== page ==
The benefits of creating your own professional sounds.
It is definitely a plus as a composer to be able to record and manage your own set of instruments. Everyone has access to the same sample libraries and often, at some point, people will use the same sounds as more and more works are created. By investing the time and knowledge into creating your own, you have the ability to make something new, and to stand out. No one else owns that sound but you.
Sound design is not just sound effects that you can pull from a library. It involves both synthesizing sounds and going out and capturing them from the real world and then manipulating them, if you so choose. It can help to be aware of the tonal centers of your music and sounds in case there are clashes from something that is pitched.
Synthesis is the concept of taking a sound generator and building upon it’s basic waveform to create something more complex. With synthesis, whether an analog hardware synth or a digital plugin, one has complete control over all aspects of the end result wave. This involves pitch, envelope, ADSR and any other parameter you can think of. In my personal experience, the best way to really understand how this works is to just play with a synth of any sorts. Be aware of what you are manipulating and how that is making things change. Envelopes change the shape of a waveform while the filters change what frequencies and resonances are apparent to the listener.
In a related area, audio signal or digital signal processing is another option a composer has to make their own sounds. These can be anything from standard effects to synth like engines that one can use to alter pre existing audio data. You can think of your initial data like your waveform. As you apply effects to it and process it, you sculpt it into something more complex, just like with the synths. I enjoy putting the two concepts together when I have a project. I will generally make my own synth pads or drone sounds in Reason or Massive. If I need a more complex sound I may start with a pre-existing piece of audio or sample something and then add DSP on top of it to create something entirely different.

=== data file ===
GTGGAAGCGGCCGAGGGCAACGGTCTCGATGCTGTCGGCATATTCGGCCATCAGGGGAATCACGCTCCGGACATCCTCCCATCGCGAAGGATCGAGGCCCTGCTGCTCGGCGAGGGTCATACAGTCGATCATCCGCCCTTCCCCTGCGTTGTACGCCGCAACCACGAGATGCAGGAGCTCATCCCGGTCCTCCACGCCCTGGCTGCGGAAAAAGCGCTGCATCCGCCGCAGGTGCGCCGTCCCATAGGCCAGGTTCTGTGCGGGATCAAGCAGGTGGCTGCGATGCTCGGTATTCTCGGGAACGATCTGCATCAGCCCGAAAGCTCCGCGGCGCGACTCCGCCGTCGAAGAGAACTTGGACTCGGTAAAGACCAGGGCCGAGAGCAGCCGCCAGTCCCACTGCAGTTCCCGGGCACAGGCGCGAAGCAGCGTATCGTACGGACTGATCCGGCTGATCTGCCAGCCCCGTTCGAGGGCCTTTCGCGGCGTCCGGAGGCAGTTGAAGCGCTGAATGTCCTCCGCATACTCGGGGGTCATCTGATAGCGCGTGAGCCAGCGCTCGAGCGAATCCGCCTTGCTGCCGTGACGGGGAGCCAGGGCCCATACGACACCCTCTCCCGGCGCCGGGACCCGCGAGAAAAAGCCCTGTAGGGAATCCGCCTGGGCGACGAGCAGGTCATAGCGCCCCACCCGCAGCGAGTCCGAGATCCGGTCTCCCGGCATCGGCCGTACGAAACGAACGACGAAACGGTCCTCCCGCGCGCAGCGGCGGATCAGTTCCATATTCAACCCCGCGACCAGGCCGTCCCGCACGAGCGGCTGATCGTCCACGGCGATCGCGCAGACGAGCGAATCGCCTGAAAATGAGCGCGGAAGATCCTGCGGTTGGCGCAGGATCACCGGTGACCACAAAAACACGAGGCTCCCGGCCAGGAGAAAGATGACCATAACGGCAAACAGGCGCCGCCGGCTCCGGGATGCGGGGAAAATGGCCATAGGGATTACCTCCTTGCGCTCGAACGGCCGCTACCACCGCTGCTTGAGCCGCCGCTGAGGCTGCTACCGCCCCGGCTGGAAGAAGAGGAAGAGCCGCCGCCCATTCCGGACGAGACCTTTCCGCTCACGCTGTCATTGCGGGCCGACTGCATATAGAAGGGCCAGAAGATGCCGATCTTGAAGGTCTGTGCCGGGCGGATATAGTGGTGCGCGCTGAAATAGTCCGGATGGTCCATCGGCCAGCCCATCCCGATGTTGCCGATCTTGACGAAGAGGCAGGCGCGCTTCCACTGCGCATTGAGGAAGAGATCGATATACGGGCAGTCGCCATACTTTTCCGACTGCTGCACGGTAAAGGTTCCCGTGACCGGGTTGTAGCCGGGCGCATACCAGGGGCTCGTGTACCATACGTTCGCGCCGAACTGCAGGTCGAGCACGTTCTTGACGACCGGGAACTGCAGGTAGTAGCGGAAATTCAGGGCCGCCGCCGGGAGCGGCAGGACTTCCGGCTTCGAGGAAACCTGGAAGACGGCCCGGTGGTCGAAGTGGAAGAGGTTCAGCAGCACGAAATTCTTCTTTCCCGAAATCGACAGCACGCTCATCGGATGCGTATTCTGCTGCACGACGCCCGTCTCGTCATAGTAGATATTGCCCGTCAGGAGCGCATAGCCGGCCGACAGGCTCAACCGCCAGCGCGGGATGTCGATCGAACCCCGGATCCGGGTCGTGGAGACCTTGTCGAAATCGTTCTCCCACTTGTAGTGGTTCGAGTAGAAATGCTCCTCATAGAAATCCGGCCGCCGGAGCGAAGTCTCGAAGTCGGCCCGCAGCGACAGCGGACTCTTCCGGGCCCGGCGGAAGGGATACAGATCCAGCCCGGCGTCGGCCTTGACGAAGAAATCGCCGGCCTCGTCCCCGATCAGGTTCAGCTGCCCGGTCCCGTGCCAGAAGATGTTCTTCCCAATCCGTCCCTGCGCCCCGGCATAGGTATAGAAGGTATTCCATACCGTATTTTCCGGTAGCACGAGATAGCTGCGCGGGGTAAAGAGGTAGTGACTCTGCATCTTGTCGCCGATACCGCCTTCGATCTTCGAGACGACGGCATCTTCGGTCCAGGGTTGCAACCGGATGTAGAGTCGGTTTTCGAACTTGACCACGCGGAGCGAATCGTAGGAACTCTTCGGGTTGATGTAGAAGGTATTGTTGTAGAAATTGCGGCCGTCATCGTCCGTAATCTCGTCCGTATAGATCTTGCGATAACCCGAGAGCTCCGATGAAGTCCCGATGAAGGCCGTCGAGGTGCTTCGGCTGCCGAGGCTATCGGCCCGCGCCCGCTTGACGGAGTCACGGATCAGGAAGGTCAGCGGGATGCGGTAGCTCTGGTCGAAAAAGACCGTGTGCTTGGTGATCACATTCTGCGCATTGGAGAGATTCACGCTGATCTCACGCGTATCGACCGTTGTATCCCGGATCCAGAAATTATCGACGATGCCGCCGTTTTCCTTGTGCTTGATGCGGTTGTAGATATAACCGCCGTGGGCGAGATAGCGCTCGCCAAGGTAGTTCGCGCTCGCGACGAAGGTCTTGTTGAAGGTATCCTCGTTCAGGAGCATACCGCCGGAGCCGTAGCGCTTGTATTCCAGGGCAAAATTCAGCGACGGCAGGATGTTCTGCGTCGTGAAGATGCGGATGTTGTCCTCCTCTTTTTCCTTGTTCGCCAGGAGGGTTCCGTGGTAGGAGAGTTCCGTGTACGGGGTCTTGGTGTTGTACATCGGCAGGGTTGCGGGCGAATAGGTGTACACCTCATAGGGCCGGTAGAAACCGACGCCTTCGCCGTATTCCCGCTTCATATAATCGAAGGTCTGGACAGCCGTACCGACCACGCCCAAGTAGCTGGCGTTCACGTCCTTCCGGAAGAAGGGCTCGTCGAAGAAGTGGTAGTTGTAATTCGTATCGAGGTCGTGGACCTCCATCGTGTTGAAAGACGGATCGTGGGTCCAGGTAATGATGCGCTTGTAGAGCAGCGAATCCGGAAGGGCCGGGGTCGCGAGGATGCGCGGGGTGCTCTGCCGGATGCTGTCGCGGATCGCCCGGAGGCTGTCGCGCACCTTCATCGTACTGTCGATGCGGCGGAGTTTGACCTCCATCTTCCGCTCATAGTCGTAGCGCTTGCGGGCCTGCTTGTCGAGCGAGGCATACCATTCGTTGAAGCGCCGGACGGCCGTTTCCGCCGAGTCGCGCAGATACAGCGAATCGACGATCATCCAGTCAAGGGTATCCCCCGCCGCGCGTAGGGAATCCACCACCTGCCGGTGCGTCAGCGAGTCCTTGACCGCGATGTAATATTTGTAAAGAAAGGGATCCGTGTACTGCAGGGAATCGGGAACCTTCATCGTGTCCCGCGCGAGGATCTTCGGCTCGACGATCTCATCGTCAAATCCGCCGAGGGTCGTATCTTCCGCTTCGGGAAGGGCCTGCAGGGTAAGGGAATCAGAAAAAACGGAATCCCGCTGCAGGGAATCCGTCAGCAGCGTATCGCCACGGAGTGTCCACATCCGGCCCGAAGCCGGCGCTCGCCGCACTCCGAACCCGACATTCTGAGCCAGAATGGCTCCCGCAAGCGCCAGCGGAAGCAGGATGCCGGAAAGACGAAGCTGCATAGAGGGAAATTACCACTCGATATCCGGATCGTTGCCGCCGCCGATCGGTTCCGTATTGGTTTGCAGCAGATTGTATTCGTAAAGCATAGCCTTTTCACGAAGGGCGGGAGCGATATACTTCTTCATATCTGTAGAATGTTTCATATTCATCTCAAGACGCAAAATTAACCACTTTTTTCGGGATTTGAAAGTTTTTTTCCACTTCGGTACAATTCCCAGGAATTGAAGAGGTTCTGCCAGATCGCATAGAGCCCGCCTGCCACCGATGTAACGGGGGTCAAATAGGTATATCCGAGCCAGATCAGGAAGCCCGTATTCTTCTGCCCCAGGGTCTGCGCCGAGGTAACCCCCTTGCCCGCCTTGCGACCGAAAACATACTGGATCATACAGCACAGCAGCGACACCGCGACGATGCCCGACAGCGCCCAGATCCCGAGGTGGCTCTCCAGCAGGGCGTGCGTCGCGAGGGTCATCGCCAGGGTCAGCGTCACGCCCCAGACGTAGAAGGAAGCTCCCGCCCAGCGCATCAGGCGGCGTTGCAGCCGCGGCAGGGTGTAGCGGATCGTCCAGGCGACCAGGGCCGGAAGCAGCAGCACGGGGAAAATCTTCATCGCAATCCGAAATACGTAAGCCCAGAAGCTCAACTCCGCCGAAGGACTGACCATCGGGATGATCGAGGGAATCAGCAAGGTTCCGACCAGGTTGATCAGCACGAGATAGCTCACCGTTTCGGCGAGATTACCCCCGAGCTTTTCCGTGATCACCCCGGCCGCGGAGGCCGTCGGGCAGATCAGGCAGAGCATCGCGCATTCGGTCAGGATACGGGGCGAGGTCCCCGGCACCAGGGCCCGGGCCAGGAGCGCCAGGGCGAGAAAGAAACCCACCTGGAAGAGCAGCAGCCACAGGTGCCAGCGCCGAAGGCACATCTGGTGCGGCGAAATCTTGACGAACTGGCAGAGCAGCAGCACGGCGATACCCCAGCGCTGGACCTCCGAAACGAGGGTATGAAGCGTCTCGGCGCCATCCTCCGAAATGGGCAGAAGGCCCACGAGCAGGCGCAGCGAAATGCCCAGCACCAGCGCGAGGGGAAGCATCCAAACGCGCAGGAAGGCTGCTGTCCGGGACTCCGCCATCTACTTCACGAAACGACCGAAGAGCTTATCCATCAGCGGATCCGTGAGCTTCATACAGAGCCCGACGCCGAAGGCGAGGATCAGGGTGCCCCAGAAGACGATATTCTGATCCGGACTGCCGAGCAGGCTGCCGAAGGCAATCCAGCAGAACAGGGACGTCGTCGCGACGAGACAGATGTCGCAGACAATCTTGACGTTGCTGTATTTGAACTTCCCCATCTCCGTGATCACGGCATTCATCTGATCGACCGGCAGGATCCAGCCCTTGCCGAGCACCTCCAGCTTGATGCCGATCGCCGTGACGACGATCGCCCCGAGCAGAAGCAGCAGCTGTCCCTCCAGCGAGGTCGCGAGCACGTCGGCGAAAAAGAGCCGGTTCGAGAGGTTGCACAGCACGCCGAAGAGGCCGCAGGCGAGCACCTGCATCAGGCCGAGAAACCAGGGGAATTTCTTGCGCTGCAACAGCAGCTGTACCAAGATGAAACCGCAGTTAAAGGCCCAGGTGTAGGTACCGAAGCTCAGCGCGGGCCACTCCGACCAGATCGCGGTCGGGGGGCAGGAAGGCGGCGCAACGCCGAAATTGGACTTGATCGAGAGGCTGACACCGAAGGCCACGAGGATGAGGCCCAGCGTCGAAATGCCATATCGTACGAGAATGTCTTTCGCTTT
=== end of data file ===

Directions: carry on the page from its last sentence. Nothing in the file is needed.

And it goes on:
Back to what I mentioned earlier, your own recorded and synthesized samples are what you will end up using the most once you start collecting and establishing a bunch of sounds. You can record yourself even, or record other live players. Then you can manipulate and change the sounds to however you need to fix them. In some instances, the wackier and messed up the sound is, the better it will fit the context you’re using it for. Taking what you know from synthesis and DSP you can take and completely invent new material and then sample those back in and rework them some more. I took a bass drum hit once and added lots of reverb and saved that super massive hit sound. Later on, I took that new sample, and added delay and a pitch shifter and a new reverb and made a pitched percussive sound that did not sound like any known piece of percussion. What mattered was that it worked in the context of the project I used it for.
What it comes down to is experimenting and finding what works for you and what does not. There really is no right or wrong way to create sound design, just what works for that project. You may make the coolest sound, but if it does not fit then it’s going to sound bad. What’s great, though, is you can save it and it will just live on a hard drive until it is needed.